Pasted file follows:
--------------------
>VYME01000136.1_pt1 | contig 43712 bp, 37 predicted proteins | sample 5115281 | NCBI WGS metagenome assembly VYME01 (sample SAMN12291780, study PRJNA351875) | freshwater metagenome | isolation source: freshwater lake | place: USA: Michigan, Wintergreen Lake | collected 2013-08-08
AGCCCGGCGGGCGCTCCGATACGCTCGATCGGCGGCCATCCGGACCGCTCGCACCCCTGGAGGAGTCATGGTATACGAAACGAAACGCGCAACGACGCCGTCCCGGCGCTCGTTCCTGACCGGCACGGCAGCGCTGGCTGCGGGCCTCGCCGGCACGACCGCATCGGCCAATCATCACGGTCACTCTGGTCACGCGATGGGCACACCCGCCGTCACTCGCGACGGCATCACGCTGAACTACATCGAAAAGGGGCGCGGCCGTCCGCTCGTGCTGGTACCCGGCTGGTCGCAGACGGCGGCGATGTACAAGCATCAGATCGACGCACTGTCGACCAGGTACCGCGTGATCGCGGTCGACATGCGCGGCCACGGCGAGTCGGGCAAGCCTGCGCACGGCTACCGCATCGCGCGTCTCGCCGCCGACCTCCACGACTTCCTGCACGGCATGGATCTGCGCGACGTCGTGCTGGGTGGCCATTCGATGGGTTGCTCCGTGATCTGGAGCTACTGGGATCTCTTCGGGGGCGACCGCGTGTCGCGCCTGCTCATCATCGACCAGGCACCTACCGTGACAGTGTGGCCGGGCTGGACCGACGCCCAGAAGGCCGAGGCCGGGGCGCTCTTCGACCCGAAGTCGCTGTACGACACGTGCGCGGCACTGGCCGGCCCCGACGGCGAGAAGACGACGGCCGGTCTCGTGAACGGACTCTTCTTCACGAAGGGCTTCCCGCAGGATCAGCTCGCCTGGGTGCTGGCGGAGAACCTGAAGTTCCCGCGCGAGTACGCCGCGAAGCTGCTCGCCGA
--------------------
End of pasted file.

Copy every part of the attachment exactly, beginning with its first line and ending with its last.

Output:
>VYME01000136.1_pt1 | contig 43712 bp, 37 predicted proteins | sample 5115281 | NCBI WGS metagenome assembly VYME01 (sample SAMN12291780, study PRJNA351875) | freshwater metagenome | isolation source: freshwater lake | place: USA: Michigan, Wintergreen Lake | collected 2013-08-08
AGCCCGGCGGGCGCTCCGATACGCTCGATCGGCGGCCATCCGGACCGCTCGCACCCCTGGAGGAGTCATGGTATACGAAACGAAACGCGCAACGACGCCGTCCCGGCGCTCGTTCCTGACCGGCACGGCAGCGCTGGCTGCGGGCCTCGCCGGCACGACCGCATCGGCCAATCATCACGGTCACTCTGGTCACGCGATGGGCACACCCGCCGTCACTCGCGACGGCATCACGCTGAACTACATCGAAAAGGGGCGCGGCCGTCCGCTCGTGCTGGTACCCGGCTGGTCGCAGACGGCGGCGATGTACAAGCATCAGATCGACGCACTGTCGACCAGGTACCGCGTGATCGCGGTCGACATGCGCGGCCACGGCGAGTCGGGCAAGCCTGCGCACGGCTACCGCATCGCGCGTCTCGCCGCCGACCTCCACGACTTCCTGCACGGCATGGATCTGCGCGACGTCGTGCTGGGTGGCCATTCGATGGGTTGCTCCGTGATCTGGAGCTACTGGGATCTCTTCGGGGGCGACCGCGTGTCGCGCCTGCTCATCATCGACCAGGCACCTACCGTGACAGTGTGGCCGGGCTGGACCGACGCCCAGAAGGCCGAGGCCGGGGCGCTCTTCGACCCGAAGTCGCTGTACGACACGTGCGCGGCACTGGCCGGCCCCGACGGCGAGAAGACGACGGCCGGTCTCGTGAACGGACTCTTCTTCACGAAGGGCTTCCCGCAGGATCAGCTCGCCTGGGTGCTGGCGGAGAACCTGAAGTTCCCGCGCGAGTACGCCGCGAAGCTGCTCGCCGA